"The last 250m when we were passed by New Zealand, we were still pretty close but hoped that we could come back. We had also heard some noise from the New Zealand boat and we knew that they might be in trouble, so we pushed harder and harder. We believed in victory and wanted to win the gold medal. I saw that we passed them in the last stroke. This is our first gold medal at the World Championships and it doesn’t compare to any other victory."
Yuliya Bichyk (W2x) – BLR – Bronze
"We aimed for a finish between place 3 and 6, so this was the best scenario. The race was hard and I’m really happy with the result."
Morten Joergensen (LM4-) – DEN – Gold
"In the last 20 strokes I had absolutely nothing left. I did nothing, I could see they (NZL) were within half a length of us, but I had nothing left. And then it was over. This is my first World Championship gold, so after the Olympic and Europeans, this rounds everything out. In this race we went hard from the start and pushed even harder at 1000m to take the lead. Twenty strokes before the finish I looked to my left and in that moment I knew we would win it."
James Lassche (LM4-) – NZL – Silver
"We are very happy with silver. Of course it would have been nice to win, but you’ve got to be happy with silver at the World Championships. We’ve come a long way this season. We raced as we planned, but in the last 100 metres the Danes just got us, they had an extra gear."
Amanda Polk (W8+) – USA – Gold
"We had a great race, although it didn’t look so on the big screen we felt the field was tight and we didn’t count anybody out. We kept rowing all the way, pushing our speed and racing hard until the finish line. There was no complacency and we responded to any call that our Katelin, our coxswain, made."
Cristina Ilie (W8+) – ROU – Silver
"We were very happy about second place. We wanted to get silver because we know that the US are the best, but maybe we will get them in the future"
Carolyn Ganes (W8+) – CAN – Bronze
"We stuck to our plan. We are really happy because it’s a completely new crew except for one person, and also a new coxswain. It’s a great learning experience for us all to come away with a medal. I’m really proud of us all."
Ondrej Synek (M1x) – CZE – Gold
"This is one of the best moments of my life. I led from start to finish. It felt great and quite easy. I knew Marcel Hacker would be strong and I wanted to break him early and control the race, so I did just that. In the last 500m I felt that I was being pushed by Fournier Rodriguez and felt him coming. But after he passed Marcel he was happy with that and probably knew that he couldn’t catch me. The last 500m was hard."
Angel Fournier Rodriguez (M1x) – CUB – Silver
"I was overwhelmed at the finish line and I stopped too early. The first part of the race wasn’t that good, but I found my stride in the second half. I didn’t go into the race expecting anything, just wanted to go out and race hard. I didn’t focus on the medals, just going out to race hard and it worked well."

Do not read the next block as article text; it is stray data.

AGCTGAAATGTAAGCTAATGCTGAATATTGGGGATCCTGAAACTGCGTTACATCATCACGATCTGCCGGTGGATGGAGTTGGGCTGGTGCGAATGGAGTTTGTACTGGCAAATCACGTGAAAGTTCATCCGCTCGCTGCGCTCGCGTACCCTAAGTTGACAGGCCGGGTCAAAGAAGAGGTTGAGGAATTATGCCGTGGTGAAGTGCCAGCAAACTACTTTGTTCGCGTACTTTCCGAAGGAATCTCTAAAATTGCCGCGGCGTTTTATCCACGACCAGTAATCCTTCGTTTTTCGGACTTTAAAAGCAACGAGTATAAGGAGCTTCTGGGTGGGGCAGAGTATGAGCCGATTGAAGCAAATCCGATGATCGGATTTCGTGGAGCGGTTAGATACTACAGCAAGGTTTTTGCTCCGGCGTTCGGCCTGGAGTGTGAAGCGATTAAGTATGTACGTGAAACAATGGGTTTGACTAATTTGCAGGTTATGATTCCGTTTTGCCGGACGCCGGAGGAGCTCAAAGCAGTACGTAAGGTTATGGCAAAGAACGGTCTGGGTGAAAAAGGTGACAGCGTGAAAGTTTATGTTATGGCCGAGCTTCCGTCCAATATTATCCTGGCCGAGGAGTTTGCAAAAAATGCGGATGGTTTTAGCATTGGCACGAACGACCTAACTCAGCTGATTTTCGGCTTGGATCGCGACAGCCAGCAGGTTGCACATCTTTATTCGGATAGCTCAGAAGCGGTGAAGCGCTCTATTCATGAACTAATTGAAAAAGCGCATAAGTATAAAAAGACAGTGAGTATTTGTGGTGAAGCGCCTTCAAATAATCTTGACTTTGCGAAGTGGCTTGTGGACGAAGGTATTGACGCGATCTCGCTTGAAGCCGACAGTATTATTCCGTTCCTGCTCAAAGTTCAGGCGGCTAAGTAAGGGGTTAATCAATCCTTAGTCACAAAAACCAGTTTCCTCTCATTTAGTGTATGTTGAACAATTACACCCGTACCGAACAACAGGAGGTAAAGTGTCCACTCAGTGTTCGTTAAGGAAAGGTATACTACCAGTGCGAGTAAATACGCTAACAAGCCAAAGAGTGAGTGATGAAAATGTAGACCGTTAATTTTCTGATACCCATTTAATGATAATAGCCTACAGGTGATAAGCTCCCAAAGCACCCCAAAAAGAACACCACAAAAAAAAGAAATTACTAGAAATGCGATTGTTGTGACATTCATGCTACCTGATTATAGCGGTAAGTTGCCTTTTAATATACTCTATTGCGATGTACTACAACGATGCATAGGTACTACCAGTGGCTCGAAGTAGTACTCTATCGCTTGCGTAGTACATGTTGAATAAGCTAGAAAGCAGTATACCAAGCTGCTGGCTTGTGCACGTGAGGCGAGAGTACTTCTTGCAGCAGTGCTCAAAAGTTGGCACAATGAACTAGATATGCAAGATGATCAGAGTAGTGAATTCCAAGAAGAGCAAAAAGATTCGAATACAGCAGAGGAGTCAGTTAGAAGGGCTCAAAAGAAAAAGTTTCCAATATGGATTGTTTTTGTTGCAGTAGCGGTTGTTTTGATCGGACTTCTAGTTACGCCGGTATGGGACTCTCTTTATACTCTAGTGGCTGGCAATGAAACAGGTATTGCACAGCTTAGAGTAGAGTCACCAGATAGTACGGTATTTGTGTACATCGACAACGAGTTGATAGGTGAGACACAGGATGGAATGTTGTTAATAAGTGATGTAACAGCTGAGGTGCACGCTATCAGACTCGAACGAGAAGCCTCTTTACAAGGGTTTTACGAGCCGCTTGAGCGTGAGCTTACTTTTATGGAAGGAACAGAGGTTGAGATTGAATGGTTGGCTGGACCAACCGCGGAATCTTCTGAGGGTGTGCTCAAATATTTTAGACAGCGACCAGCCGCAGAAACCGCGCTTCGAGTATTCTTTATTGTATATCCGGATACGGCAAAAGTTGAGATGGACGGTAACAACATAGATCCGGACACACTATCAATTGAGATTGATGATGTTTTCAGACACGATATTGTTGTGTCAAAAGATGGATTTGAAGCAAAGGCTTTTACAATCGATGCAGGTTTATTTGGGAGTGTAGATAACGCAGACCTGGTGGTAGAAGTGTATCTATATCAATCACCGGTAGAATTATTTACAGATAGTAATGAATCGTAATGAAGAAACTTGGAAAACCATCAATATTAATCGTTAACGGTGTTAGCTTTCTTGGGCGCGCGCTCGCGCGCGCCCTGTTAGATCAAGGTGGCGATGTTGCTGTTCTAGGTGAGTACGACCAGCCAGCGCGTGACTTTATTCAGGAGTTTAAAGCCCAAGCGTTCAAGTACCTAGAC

Marcel Hacker (M1x) – GER – Bronze
"It was such a tough race: respect to Ondrej and respect to Rodriguez. It was a really fantastic last 500m but now I’m really done. It’s very good to have the umpires on the sides, no waves from the speed boats, it’s a great idea and they should keep it for all the events. After 7 years, I have my first medal and I am just so happy about this. For the future, my aim is Rio 2016 if my health allows it and if I still have the power to do it."
Kim Crow (W1x) – AUS – Gold
"This is a very exciting feeling being a World Champion. This is a first World Championship gold medal for me. This was a long week, with so much time to get nervous and anxious. The race plan today was for the first 500, just to be in my own boat, so the first time I looked up at 750m I was surprised to see that I was ahead. From that moment on, I just kept going stroke after stroke to the finish line."
Mirka Knapkova (W1x) – CZE – Bronze
"In the end I am happy with bronze because it was very hard in the end. To me, it seemed like the water was quite heavy. The last 300m didn’t go as planned. I thought I could go faster, but I had no energy left for the sprint. The expectations were maybe a bit higher, but a medal is fine because the other girls are very good and it’s fun racing against them on this level."
Phelan Hill (M8+) – GBR – Gold
"I told them to keep it simple in the last 250m, keep the length and the legs to keep everything together. That was what we always talked about. It was an awesome race."
Eric Johannesen (M8+) – GER – Silver
"We let the Brits get too far away in the first 1500m. We planned to stay closer but we didn’t manage to do it. We paid the price when we couldn’t catch them in the sprint. We are happy with the result because we gave everything. It’s a new team and in this post-Olympic year we focused more on our studies and less on our training, so we are all in all happy with the result."
Tom Peszek (M8+) – USA – Bronze
"It was a great race. We executed the race plan. We pretty much expected the British and Germany to lead. The race was really hard, everyone gave what they could and I’m proud that we stuck together."